Last week the U.S. Court of Federal Claims issued its opinion in Alta Wind I Owner Lessor C et. al. v. United States (“Alta Wind”) (available here). The court awarded the plaintiffs over $200 million in damages relating to underpaid Section 1603 grants for six different wind projects, five sold in sale-leaseback transactions and one sold in an outright sale to an unrelated party. As described below, the opinion addresses a number of fundamental issues relating to the determination of qualifying basis for Section 1603, ITC, and depreciation purposes.

In Alta Wind the government challenged the basis determinations under two distinct theories, both of which the Treasury Department has commonly used to justify reductions in Section 1603 grants. Under the first theory (the cost segregation theory) the government argued that more of the applicants’ basis (in particular, the excess of the purchase price over the seller’s cost) should have been allocated to intangible property, which is ineligible for Section 1603 grants, the ITC, and 5-year MACRS depreciation. Under the second theory (the “peculiar circumstances” theory), the government argued that there were peculiar circumstances in the deals (including other related party transactions) that required concluding the basis was less than the nominal purchase price. The court rejected both theories.

In Alta Wind the court reached the following conclusions:

  • Goodwill and Going Concern Value. No goodwill or going concern value could attach to the Alta facilities because, among other things, the facilities had not begun selling power under the PPAs. The opinion seems to leave open the argument that the holding should still apply even immediately after the facilities had begun selling power under the PPAs.
  • Location Value. Although the location of the facilities added to their value, the added value was part of the basis of the tangible assets rather than a separate intangible asset. The opinion cites TAM 9317001, which concludes that no part of a satellite transponder’s purchase price related to an intangible asset.
  • Turnkey Value. The Alta facilities had turnkey value, which the court described as “value a facility has when it is ready for immediate use after purchase.” The turnkey value was part of the basis of the tangible assets rather than a separate intangible asset. The court cited TAM 200907024 for the proposition that “case law supports a conclusion that it is appropriate to value interrelated assets in the aggregate and that the synergistic value of a collection of assets is attributable to those assets rather than a conceptually distinguishable goodwill or going concern value element.”
  • PPA Value. Because each PPA related to a specific wind facility and was not transferable or assignable, any value in the PPAs was part of the basis of the tangible assets rather than a separate intangible asset. The court appears to have adopted the reasoning of Private Letter Ruling 201214007 (available here), which was later revoked by Private Letter Ruling 201249013 (available here).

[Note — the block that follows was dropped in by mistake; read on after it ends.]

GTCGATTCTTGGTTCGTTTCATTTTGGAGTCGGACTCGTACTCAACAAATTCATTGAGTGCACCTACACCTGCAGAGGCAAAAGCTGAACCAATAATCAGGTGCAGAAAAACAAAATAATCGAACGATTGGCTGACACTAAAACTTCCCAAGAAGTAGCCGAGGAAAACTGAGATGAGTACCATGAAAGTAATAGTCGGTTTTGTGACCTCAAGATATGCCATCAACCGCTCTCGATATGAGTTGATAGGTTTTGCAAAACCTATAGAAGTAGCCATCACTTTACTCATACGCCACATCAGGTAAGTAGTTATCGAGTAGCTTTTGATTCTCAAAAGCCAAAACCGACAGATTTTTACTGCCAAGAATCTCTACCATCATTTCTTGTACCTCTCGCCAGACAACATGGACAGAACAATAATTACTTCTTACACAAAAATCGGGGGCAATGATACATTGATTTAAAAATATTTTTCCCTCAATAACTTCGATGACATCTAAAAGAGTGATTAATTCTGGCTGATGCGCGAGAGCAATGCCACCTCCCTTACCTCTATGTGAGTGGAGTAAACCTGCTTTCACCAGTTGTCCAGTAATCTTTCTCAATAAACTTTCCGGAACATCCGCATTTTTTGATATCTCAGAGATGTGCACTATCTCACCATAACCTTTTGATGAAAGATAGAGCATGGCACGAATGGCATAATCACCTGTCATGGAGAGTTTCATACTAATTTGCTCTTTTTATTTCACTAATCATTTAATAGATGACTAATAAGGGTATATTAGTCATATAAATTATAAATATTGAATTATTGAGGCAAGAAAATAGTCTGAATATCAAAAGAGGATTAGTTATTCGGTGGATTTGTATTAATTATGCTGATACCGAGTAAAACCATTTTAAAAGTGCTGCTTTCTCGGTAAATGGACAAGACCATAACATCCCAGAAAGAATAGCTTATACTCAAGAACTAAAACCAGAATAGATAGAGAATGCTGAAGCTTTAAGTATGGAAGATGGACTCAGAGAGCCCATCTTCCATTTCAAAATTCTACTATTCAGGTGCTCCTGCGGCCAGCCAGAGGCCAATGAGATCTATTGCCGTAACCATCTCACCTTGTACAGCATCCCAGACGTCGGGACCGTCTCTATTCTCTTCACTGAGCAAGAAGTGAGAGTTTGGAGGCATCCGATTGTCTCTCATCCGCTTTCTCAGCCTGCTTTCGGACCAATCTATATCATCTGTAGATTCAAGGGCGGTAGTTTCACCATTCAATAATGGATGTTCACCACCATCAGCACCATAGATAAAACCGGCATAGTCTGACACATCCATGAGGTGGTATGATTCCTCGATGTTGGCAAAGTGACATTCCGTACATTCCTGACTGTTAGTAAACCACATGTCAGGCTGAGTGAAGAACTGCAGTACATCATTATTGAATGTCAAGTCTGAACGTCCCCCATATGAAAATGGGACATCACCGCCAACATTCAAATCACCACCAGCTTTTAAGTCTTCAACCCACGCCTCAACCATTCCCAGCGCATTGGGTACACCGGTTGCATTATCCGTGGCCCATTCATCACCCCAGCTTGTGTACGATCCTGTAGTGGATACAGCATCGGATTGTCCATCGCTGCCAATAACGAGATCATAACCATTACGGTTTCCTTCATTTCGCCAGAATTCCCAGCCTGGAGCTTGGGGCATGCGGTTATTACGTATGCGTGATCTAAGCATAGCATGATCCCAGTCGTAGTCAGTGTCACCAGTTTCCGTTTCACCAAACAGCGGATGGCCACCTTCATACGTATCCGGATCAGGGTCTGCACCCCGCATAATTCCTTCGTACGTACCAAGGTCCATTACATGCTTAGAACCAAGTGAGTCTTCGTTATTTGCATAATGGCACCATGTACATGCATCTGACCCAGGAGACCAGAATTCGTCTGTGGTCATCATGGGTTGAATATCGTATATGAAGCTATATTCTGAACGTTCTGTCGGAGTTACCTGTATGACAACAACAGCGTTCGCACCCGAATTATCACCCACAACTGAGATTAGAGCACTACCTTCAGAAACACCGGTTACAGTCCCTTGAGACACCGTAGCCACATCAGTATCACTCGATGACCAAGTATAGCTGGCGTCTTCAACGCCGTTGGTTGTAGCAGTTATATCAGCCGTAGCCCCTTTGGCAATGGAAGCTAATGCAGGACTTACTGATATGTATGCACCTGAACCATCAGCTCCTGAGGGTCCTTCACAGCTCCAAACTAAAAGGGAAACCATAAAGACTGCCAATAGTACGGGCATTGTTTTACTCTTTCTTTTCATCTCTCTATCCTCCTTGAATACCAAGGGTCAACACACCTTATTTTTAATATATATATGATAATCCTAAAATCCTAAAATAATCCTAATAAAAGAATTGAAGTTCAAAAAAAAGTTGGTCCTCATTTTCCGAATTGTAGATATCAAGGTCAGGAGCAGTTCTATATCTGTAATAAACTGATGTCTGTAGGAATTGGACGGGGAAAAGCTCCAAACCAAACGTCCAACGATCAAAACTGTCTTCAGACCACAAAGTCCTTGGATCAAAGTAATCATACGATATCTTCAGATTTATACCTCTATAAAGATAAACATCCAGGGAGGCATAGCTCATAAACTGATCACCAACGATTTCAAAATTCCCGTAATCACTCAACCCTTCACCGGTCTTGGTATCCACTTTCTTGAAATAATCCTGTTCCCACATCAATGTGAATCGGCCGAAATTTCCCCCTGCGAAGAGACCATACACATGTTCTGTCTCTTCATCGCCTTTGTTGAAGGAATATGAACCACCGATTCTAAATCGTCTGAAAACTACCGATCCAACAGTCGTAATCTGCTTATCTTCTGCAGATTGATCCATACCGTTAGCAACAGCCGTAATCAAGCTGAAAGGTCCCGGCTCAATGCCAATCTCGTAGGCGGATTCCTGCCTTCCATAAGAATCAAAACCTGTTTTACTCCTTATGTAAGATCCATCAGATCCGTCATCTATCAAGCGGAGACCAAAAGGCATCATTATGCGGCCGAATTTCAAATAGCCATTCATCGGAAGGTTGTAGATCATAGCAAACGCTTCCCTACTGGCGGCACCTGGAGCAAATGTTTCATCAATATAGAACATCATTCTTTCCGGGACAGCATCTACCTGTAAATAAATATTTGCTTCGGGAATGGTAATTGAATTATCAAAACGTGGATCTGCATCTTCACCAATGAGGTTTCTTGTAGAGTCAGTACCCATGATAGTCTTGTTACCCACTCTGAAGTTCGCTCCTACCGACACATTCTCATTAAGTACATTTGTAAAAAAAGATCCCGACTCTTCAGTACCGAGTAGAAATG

• Pro Rata Allocations Were Reasonable. The plaintiffs’ purchase price allocation method was reasonable. The plaintiffs had allocated costs using a variation of a method used in virtually all cost segregation studies, according to which indirect costs are allocated among the assets pro rata in accordance with the direct costs of various categories of eligible and ineligible property.
  • Purchase Price is Basis. There were no “peculiar circumstances” that required ignoring the purchase price as the cost of the assets in the hands of the purchasers for basis purposes. The government had argued that the sale leaseback transactions, which included prepayments of rent by the lessee, created peculiar circumstances. However, the court noted that the government presented no evidence that the parties had adjusted any of the sale leaseback pricing in order to inflate the purchase price. The court concluded that “there is simply no evidence that [the prepayments of rent] inflated the purchase price in any way.” The court also concluded that the Section 1603 grant indemnities, pursuant to which the seller agreed to indemnify the buyer for any shortfalls in the Section 1603 grant, did not create “peculiar circumstances” that required using something other than the purchase price as basis.

Alta Wind represents a significant setback for the government in its attempts to challenge determinations of basis for purposes of the Section 1603 grant, ITC, and depreciation. The Alta Wind conclusions on the cost segregation theory (concerning goodwill and going concern value, location value, turnkey value, and PPA value) would appear to be widely applicable. In particular, Alta Wind would appear to foreclose many of the obvious government challenges to a taxpayer who has acquired a project from an unrelated party in an arm’s-length transaction, even when the purchase price represents a significant premium over the cost to construct the project. In addition, the court seems to put a high burden on the government’s assertion of the “peculiar circumstances” theory by requiring that the court should disregard the purchase price as the basis only if “peculiar circumstances have highly inflated the purchase price.” (Emphasis in original.)